Polar Vortex: A look back at the historic cold in Jan. 2019

Published: Jan. 31, 2023 at 12:50 PM CST|Updated: Jan. 31, 2023 at 1:08 PM CST
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QUAD CITIES, Iowa/Ill. (KWQC) - “It’s scary cold, still.” Those were the words of KWQC First Alert Meteorologist Kevin Phelps on January 30, 2019, when we were in the midst of a brutal stretch of dangerously cold temperatures and wind chills after a part of the polar vortex broke away from the arctic.

Between January 29 and 31, 2019, wind chills between -30° and -60° were felt from Burlington, to the Quad Cities, to Galena and everywhere in between. The coldest of the chills came on Jan. 30.

Air temperatures were -20° to almost -3°. With wind gusts 30 to 40 mph, wind chills were bone- chilling. It felt like -57° in Clinton; the coldest observed wind chill in the TV6 viewing area.

The polar plunge wasn’t done yet.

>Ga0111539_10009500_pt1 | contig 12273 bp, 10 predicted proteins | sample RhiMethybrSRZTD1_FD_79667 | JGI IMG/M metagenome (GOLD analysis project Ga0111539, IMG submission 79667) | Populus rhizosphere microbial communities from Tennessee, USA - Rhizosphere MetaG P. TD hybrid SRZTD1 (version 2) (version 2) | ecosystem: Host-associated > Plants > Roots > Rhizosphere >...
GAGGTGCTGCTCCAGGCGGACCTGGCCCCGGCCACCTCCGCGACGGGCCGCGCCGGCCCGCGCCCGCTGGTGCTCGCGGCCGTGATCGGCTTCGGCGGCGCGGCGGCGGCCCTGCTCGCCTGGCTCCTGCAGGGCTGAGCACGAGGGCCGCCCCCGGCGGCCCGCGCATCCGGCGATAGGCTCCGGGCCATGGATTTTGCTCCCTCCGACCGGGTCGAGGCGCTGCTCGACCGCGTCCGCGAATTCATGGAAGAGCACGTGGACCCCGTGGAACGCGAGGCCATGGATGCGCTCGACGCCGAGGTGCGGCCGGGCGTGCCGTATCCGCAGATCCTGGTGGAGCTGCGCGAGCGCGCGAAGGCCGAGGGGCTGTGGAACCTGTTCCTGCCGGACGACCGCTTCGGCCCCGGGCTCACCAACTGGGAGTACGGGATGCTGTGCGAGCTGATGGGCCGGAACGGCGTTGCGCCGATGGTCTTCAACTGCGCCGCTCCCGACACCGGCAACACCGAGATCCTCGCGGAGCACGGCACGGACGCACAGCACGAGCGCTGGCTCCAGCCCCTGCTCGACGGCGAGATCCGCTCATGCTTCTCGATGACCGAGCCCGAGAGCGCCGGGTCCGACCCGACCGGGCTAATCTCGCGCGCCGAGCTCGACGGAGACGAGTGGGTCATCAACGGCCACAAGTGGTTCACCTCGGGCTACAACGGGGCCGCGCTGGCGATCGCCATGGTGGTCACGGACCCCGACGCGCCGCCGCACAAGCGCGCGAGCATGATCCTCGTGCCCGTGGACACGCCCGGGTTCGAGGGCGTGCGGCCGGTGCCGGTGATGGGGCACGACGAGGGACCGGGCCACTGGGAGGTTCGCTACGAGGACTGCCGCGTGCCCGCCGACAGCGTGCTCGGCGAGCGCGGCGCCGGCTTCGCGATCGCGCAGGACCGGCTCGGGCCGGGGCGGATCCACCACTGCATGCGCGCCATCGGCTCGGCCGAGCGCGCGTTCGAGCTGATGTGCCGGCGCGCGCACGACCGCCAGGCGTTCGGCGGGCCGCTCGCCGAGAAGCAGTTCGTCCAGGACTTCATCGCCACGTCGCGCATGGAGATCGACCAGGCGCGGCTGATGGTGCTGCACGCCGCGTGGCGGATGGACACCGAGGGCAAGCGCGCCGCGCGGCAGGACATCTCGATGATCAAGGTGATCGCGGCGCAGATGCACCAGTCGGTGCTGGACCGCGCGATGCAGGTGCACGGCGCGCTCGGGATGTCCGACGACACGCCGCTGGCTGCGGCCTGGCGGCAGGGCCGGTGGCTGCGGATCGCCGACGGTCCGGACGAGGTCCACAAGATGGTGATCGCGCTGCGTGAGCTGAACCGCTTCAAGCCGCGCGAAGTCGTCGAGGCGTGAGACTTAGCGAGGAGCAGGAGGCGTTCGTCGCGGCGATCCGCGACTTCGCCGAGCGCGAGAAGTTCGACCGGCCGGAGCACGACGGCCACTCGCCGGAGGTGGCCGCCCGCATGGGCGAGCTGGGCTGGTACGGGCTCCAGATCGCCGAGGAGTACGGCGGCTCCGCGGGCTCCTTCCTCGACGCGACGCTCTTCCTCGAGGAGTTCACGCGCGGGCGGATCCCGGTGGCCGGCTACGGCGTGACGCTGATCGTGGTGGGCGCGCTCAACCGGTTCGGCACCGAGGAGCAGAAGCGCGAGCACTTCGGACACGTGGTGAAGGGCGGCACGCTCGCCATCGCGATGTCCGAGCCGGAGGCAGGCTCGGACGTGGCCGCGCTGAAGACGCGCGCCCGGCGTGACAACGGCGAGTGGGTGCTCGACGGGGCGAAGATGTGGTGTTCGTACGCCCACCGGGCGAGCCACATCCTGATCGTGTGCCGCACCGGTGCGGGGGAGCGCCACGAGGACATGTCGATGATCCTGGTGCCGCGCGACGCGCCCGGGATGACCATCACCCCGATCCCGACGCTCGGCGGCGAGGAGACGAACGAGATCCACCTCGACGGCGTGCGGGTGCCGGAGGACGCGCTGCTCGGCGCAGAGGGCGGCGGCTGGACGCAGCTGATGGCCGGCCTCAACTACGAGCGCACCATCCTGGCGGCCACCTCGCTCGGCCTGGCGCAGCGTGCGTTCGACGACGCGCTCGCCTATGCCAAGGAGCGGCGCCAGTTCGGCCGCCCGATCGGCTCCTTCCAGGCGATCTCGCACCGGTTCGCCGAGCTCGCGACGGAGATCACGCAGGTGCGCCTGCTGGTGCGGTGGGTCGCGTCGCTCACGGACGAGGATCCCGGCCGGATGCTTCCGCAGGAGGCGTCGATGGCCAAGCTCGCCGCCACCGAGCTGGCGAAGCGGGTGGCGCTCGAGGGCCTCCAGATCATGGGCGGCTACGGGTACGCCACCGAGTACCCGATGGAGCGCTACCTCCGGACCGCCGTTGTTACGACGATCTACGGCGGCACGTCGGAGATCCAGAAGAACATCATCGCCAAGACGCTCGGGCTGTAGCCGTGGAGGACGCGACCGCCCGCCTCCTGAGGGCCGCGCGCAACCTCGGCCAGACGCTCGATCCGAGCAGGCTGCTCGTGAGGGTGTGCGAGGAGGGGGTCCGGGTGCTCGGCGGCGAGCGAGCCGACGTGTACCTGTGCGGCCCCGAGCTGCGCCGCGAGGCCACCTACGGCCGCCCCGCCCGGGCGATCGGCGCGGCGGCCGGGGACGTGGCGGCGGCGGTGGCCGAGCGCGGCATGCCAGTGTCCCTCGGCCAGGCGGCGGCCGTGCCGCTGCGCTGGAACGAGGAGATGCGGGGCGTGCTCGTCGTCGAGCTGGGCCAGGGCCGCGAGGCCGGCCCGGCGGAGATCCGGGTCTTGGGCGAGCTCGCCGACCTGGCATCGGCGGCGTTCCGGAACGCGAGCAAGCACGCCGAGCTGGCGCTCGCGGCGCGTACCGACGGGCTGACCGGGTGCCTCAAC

On Jan. 31, the core of the cold planted itself right over the QCA.

Actual air temperatures were anywhere from -20° south of the Quad Cities, to nearly -40° north.

All-time coldest temperature records were shattered.

At the Quad Cities International Airport in Moline, the temperature dropped to -33°; shattering the record of -29° set one day prior, and -27° which was the all-time coldest record for nearly 23 years.

The coldest temperature that morning in the state of Illinois, and the coldest ever in Illinois state history, was -38° at an observation site in Mt. Carroll.

The previous record was -36°, set back on Jan. 5, 1999 in Congerville, Ill., just east of Peoria.

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